In November, as everyone in the community knows, the City of Vancouver acted on its decision to “clean up” Hastings Street. Our people have been removed from the sidewalks and our public spaces, and have been threatened by by-law tickets and police harassment.
The streets are silent of voices and a critical marketplace of our community has been lost. The city, of course, is claiming that this is done for “safety.” But whose safety? Ours, or the incoming condo residents? The city claims that this is not a displacement agenda. But it is not a coincidence. As Rob Morgan, a board member of WAHRS (Western Aboriginal Harm Reduction Society) asks, “The cops I talked to say they never displaced anyone. But no one is here since the sweep – isn’t that displacement?”
“This needs to stop,” says Tracey Morrison, president of WAHRS. “We need to have our streets. We need to have our home back and our community back.”
What we’re facing in this situation is a disappearance. The city literally wants to whitewash Hastings Street and make it acceptable for higher-income people, businesses, and housing. It’s not enough for them that we are marginalized – they don’t even want to see us on the streets anymore, and the city is asserting itself with its bluntest instrument, the police.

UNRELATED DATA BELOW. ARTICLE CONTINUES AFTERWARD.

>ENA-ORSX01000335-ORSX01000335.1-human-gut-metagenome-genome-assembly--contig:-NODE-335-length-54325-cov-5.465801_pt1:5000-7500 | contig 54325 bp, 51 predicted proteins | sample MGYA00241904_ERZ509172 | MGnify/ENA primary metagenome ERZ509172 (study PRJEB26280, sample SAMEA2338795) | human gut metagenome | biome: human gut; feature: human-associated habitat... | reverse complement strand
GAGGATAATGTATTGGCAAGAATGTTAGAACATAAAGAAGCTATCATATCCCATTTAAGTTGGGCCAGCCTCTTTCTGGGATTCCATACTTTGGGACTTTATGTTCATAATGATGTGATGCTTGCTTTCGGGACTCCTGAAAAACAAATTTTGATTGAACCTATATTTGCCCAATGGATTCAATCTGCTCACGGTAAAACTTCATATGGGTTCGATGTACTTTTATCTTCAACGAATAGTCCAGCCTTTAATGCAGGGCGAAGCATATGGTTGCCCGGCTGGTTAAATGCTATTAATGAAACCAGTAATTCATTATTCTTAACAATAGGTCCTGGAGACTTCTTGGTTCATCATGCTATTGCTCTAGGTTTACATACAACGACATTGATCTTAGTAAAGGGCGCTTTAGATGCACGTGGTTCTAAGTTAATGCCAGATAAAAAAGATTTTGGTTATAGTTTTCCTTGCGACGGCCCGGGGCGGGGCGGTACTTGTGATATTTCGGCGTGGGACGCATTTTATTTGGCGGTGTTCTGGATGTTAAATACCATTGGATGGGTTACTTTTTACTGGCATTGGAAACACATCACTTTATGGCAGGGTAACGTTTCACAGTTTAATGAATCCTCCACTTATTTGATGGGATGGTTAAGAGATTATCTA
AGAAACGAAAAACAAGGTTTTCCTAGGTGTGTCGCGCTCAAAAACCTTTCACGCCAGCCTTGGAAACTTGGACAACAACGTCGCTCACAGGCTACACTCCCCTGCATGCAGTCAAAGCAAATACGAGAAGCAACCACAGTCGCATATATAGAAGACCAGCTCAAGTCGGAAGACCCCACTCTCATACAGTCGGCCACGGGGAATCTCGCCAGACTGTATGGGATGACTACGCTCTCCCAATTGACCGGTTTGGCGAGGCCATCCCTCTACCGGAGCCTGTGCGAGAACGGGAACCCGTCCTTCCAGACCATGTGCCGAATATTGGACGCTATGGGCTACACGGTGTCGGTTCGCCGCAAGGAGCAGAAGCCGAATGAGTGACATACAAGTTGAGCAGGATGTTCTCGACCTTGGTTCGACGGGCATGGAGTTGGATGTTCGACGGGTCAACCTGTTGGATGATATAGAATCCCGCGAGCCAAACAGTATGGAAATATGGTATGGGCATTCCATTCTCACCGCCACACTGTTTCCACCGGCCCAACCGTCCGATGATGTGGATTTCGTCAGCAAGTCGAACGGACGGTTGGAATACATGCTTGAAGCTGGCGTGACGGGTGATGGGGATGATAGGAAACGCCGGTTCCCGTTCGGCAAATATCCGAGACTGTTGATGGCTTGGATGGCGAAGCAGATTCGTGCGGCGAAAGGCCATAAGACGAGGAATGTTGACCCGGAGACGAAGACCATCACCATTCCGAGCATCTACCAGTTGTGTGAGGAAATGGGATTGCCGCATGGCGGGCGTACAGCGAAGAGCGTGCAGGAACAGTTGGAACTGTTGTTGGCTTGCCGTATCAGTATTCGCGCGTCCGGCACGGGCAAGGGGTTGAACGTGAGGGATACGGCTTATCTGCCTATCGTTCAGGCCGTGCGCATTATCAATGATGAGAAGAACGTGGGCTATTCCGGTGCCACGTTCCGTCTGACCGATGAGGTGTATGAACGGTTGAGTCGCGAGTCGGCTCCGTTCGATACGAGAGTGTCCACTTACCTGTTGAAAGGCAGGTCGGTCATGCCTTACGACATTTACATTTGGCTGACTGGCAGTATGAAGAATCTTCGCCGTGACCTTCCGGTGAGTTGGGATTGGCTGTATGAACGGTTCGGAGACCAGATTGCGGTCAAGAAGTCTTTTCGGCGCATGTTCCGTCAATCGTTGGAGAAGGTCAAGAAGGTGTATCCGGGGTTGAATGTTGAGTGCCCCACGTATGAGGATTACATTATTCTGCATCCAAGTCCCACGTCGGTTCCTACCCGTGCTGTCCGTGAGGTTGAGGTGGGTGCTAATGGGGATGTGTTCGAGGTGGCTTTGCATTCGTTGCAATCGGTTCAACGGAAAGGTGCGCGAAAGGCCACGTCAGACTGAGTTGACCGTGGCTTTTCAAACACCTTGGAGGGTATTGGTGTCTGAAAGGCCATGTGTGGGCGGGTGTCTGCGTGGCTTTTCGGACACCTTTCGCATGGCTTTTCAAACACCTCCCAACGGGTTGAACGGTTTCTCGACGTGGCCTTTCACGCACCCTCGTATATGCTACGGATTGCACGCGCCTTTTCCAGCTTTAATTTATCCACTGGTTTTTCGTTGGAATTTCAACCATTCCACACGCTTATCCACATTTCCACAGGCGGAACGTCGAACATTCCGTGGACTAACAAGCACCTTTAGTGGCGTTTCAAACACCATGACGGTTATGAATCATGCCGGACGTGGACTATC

What’s at stake here in the Downtown Eastside is the basic right of poor people to inhabit and use public space. We know that it is safer for us to survive out freely on the streets than it is to be shunted into alleys, where the terrible tragedies have occurred repeatedly because we can’t look out for each other.
And this issue has wider implications: it is important for the diversity of any city to include people of different incomes, to have people who are not rich. We are an essential part of this city and we always have been – and we are not going anywhere, and we must resist gentrification block by block.
After all, these are our streets.